• We also construct a template variable. You must be aware that the Must function is part of the template package in this case. This is used to verify the template’s authenticity. 
  • The purpose of a template.Parsefiles() may now be a question on your mind. It is responsible for creating a brand-new template. The structure/structure.html file’s several template definitions are subsequently processed.
  • We are able to create http.Handle as we have imported the package net/http. The handle accepts the http.Handler. Use the http.StripPrefix to access the static files housed in the ‘stable’ subdirectory within the ‘weappdev’ directory. Because we supplied it as a parameter, it transfers the request’s processing to “stable.”
  • The handler provided by FileServer processes HTTP requests using the root-level information of the file system. You are converting the string “stable” into a http.Dir type.
  • What does the method HandleFunc achieve? Simply said, it provides a way to highlight the appropriate method for responding to requests for a specific route. The function (w http.ResponseWriter, r*http.Request) is very commonly used while creating APIs or web apps. It is used for reading and writing.
  • If the sale variable interprets the FormValue as “sale” and sale is not nil, the struct data field hi.Sale will now take the value “sale”.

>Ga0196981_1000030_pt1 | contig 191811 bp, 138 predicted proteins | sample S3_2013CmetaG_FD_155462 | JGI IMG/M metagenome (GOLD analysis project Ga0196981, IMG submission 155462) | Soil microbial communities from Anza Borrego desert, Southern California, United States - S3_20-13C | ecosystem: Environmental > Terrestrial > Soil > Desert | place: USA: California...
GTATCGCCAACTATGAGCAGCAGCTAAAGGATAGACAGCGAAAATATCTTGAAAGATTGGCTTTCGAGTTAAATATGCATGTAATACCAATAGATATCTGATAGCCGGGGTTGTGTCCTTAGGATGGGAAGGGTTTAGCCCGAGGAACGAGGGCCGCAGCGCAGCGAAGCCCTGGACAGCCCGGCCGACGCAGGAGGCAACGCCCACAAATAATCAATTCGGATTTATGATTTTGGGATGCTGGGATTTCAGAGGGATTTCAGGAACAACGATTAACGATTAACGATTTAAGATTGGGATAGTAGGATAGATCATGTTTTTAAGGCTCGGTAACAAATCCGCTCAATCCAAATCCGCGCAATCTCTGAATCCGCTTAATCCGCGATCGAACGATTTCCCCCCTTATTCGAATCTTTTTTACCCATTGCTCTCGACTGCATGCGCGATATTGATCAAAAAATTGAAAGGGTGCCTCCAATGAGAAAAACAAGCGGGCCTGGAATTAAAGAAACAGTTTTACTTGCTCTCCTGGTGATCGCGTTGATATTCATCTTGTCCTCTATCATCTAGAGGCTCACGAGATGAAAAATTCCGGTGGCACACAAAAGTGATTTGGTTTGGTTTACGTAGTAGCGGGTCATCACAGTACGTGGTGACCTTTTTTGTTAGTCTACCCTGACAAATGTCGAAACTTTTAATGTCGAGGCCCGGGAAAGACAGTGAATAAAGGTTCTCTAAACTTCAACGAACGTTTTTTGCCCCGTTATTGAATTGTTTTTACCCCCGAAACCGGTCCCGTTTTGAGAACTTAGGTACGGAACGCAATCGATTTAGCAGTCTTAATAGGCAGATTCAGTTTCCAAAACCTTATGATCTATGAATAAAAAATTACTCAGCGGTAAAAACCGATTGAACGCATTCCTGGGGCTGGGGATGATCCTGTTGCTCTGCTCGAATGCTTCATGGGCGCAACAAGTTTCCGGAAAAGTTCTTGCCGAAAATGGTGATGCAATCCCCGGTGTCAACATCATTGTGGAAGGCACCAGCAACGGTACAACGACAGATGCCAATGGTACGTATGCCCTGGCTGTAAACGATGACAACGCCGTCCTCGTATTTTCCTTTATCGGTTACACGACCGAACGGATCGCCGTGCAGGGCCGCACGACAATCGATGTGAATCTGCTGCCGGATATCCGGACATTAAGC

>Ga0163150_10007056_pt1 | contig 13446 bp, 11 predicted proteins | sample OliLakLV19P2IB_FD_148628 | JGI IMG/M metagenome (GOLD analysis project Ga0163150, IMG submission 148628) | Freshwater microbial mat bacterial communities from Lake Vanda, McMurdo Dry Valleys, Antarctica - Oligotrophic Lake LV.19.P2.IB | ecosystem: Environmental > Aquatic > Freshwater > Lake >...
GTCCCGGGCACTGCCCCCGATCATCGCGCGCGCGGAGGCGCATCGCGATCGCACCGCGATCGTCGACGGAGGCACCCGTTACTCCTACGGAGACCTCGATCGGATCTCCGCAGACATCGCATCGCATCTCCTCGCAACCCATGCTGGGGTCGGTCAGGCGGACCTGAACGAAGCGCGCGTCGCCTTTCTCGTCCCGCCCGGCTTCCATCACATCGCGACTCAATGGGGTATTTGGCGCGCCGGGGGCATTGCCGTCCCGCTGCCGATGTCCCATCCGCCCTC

• The next step is to understand ExecuteTemplate’s function. The template application ends if there is a mistake. It is considering the template’s summary from structure.html (which we will check out later in the program).
  • The http package utilizes http.StatusInternalServerError to determine the status of any faults because it is responsible for providing client and server implementations.
  • While keeping an eye on the TCP network address to handle requests from incoming connections, ListenandServe first calls Serve with Handler.

Hopefully, you were able to understand the details of the program in this section. Web development in Golang is an important aspect and if you actually pay attention to the process, then you will be able to undertake difficult projects. 

Let’s Go to the HTML File 

In this section, we will type the code in the HTML file. 



         <meta charset=”UTF-8″>

         <link rel=”stylesheet” href=”/stable/structure.css”>

         <title>Welcome {{.Sale}}</title>